8Bring supportive garments for post-surgery recovery.
In line with proper clothing, your doctor will also advise you to bring a clean jockstrap, compression shorts, or other supportive garments to wear after your vasectomy. Supporting the scrotum will help minimize swelling and improve comfort.
During The Procedure
You’ve prepared everything you need, and you’re about to undergo a vasectomy. Remember that your doctor will ensure to make the process as painless as possible with a local anesthetic. But besides that, here are the things to expect during an actual vasectomy procedure:
1The doctor will numb the surgery area with a local anesthetic.
As we mentioned earlier, the doctor will numb the surgery area for you to feel no pain in operation. They will perform this by injecting a local anesthetic into the skin of your scrotum with a small needle.
2The doctor will make a small cut at the upper part of your scrotum and locateyour vas deferens.
Next, the doctor will make a small cut (incision) in the upper part of your scrotum once the surgery area is numb. With the “no-scalpel” technique, the doctor will make a small puncture in the scrotum instead of an incision. They will then locate the tube that carries semen from your testicle (vas deferens).
3The doctor will seal the vas deferens.
Once the doctor locates your vas deferens, they will withdraw part of the vas deferens through the incision or puncture. They will then cut the vas deferens where it has been pulled out of the scrotum—sealing the vas deferens by tying it, using heat (cauterizing), surgical clips, or a combination of methods. Then your doctor will return the ends of the vas deferens to the scrotum.
4The doctor closes the incision.
Finally, the doctor closes the incision at the surgery area. Stitches or glue may be used in this portion. In some cases, the doctor may leave the wound to heal or close on its own over time.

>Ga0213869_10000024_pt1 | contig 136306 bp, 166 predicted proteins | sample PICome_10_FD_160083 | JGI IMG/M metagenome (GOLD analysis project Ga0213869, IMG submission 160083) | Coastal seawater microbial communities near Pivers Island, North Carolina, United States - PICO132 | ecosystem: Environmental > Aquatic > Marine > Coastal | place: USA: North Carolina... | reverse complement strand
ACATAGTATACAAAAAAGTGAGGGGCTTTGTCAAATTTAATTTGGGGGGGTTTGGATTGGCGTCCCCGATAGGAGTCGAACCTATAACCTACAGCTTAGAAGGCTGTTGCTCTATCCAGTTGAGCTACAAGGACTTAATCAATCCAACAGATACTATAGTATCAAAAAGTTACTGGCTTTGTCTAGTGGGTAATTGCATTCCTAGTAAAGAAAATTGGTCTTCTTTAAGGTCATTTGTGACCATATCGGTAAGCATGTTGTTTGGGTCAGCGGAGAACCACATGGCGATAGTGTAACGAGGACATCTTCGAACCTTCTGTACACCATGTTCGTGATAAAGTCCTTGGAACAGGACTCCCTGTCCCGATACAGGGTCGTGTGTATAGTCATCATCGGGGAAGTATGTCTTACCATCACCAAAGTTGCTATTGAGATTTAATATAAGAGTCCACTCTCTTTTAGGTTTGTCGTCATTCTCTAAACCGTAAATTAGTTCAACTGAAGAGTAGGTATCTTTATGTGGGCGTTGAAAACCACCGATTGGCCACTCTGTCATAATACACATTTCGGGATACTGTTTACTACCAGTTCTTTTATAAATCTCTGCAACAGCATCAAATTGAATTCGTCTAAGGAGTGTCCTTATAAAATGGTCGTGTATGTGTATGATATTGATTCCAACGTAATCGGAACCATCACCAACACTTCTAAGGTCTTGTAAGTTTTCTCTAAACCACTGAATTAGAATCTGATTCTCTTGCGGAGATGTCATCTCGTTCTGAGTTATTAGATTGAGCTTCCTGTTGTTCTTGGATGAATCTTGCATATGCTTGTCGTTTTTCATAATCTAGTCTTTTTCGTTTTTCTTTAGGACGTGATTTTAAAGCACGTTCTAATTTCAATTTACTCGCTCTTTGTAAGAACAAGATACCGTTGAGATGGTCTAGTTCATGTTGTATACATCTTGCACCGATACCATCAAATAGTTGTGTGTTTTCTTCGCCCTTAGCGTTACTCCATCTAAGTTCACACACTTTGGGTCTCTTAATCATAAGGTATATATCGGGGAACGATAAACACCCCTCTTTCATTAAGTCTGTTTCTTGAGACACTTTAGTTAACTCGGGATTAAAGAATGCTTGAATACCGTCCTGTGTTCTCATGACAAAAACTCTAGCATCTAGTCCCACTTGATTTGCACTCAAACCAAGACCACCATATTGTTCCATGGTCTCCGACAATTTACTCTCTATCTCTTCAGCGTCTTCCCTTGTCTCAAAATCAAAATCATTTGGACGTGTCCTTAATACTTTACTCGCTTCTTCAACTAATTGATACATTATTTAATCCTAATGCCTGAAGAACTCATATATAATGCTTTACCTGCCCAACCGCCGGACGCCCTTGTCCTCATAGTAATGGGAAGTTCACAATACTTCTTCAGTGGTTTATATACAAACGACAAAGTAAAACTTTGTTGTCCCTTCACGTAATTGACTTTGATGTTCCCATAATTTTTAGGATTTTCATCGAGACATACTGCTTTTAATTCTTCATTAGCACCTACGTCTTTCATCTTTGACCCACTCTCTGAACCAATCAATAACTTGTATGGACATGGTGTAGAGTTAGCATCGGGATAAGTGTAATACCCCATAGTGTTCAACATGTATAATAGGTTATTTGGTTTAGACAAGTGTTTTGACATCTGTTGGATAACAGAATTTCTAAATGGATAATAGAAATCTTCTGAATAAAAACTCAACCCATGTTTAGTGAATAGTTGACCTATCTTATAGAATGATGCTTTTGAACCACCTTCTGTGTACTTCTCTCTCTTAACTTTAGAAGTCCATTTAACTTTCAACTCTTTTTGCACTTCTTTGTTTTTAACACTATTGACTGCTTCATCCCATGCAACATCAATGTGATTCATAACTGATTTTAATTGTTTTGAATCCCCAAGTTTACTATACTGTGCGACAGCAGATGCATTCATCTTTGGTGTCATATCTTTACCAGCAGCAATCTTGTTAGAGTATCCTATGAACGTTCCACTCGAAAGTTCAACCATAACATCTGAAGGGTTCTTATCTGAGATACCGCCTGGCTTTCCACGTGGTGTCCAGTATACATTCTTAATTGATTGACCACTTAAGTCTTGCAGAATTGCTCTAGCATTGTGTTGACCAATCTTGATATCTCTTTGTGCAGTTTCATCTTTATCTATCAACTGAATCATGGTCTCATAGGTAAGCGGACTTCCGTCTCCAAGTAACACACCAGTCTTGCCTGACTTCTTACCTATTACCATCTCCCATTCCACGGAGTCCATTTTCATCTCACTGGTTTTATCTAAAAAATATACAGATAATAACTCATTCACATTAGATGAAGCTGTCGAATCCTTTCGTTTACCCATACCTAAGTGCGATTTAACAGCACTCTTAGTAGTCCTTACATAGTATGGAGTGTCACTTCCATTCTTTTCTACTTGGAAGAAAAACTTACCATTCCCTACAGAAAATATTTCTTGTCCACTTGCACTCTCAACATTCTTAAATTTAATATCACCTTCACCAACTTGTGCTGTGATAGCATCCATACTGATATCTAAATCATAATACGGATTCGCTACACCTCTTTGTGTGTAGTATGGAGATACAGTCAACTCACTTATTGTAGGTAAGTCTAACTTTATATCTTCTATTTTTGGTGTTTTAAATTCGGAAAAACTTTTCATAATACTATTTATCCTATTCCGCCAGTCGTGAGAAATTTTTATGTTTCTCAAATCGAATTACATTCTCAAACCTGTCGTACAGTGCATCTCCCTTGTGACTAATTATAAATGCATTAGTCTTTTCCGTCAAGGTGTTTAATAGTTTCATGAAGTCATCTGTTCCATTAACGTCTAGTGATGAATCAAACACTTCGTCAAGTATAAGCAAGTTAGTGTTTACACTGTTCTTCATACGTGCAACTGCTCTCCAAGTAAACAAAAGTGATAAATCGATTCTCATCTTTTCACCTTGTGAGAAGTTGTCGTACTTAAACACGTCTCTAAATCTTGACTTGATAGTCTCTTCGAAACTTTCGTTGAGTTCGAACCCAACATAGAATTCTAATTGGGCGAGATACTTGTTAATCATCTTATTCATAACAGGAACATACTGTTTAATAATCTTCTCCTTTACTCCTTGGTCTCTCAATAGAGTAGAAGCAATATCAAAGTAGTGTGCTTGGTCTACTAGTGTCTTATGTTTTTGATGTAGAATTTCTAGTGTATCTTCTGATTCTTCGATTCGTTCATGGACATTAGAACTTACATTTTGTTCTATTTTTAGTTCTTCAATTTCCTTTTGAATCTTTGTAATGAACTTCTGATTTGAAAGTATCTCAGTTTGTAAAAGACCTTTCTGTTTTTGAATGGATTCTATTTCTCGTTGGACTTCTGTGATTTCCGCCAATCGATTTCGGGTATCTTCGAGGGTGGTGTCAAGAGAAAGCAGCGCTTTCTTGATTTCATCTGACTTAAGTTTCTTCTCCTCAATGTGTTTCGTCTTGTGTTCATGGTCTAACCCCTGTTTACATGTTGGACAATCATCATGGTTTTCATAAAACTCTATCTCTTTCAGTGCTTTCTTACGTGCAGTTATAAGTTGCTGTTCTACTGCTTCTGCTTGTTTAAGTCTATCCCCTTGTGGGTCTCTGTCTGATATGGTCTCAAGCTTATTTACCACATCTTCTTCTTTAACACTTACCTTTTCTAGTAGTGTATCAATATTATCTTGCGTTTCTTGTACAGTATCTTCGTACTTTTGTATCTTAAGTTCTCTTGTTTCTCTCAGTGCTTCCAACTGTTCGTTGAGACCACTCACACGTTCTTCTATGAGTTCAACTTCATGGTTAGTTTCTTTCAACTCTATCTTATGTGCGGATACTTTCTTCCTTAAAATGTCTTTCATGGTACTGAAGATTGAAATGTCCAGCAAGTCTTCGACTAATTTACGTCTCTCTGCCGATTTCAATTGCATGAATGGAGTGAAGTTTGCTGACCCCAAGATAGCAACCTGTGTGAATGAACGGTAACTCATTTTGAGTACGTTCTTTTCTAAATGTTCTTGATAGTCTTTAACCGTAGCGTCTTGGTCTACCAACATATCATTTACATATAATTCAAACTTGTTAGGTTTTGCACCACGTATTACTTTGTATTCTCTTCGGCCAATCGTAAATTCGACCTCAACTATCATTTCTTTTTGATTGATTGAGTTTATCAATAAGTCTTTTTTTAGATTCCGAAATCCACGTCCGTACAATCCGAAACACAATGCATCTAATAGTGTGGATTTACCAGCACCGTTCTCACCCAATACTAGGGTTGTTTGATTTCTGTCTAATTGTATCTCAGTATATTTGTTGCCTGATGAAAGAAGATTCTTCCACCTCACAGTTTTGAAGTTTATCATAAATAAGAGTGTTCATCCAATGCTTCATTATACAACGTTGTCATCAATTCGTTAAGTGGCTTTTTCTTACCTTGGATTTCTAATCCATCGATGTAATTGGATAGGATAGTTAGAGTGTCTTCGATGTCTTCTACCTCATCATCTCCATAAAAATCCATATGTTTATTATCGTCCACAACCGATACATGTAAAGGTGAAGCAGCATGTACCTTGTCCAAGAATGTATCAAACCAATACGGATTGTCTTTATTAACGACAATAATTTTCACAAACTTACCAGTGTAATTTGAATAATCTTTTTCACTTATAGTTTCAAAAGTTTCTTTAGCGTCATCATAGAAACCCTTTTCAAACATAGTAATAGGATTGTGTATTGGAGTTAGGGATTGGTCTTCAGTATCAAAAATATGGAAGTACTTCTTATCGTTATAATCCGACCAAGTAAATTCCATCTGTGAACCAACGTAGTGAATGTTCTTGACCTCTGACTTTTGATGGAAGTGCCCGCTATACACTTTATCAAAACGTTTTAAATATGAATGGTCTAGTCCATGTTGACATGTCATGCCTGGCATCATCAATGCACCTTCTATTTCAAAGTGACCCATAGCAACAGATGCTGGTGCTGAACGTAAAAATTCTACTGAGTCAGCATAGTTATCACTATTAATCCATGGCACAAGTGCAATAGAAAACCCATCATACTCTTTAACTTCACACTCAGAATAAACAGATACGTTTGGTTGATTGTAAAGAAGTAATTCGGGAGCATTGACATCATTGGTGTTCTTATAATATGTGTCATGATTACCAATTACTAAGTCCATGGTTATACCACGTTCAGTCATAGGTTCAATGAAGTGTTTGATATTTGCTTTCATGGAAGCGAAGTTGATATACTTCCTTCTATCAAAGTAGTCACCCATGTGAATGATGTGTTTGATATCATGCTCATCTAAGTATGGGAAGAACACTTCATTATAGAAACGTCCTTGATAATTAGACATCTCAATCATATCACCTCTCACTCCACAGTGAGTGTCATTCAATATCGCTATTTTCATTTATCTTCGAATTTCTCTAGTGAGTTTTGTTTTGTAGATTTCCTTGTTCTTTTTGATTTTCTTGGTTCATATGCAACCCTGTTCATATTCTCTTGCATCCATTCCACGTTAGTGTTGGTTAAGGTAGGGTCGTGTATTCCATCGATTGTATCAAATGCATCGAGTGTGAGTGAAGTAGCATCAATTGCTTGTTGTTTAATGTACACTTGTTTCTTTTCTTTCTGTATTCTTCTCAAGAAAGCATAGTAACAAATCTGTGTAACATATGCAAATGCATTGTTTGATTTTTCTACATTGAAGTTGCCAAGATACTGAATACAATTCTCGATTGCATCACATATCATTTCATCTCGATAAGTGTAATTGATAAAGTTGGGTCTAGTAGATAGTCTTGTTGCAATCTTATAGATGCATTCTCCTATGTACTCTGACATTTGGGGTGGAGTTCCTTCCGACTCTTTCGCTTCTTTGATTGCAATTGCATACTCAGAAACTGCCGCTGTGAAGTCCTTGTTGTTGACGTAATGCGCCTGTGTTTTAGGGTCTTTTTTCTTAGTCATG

5The doctor will ask you to ejaculate 15 to 20 times before having unprotected sex.
This comes as an assignment from your doctor post-vasectomy. This step is needed because you won’t be sterile immediately after your surgery. For many men, sperm is still present for a few months afterward. You’ll need to ejaculate 20 times or more before your semen is free of sperm. Your doctor will then analyze your semen six to twelve weeks after your vasectomy to check whether or not the procedure is successful.
Recovery Tips for Post-Vasectomy
Once you finish your procedure, there are still some things to follow for a full post-vasectomy recovery. Clarify things with your doctor and keep these tips in mind:
1Get rest for at least 7 to 10 days.
Minimize your activity and rest for at least the first 7 days, then resume activities as much as you can tolerate them. Avoid doing anything strenuous, like heavy lifting. You need 7 to 10 days of limited activity to make a full recovery.
2Apply iced packs gently on the surgery area.
This is where the iced packs come in. You want something cold that you can mold around your testicles — not a heavy, blocky ice pack that rests on top. Do this for at least two days.
3Support your scrotum by wearing compression shorts.
Supportive clothing like compression shorts would be helpful for comfort the first couple of days after a vasectomy. As the surgery area heals, loose-fitting clothing like sweatpants is best until you feel comfortable in tighter clothes again.
4You will be tasked to have no sexual activity weeks after your vasectomy.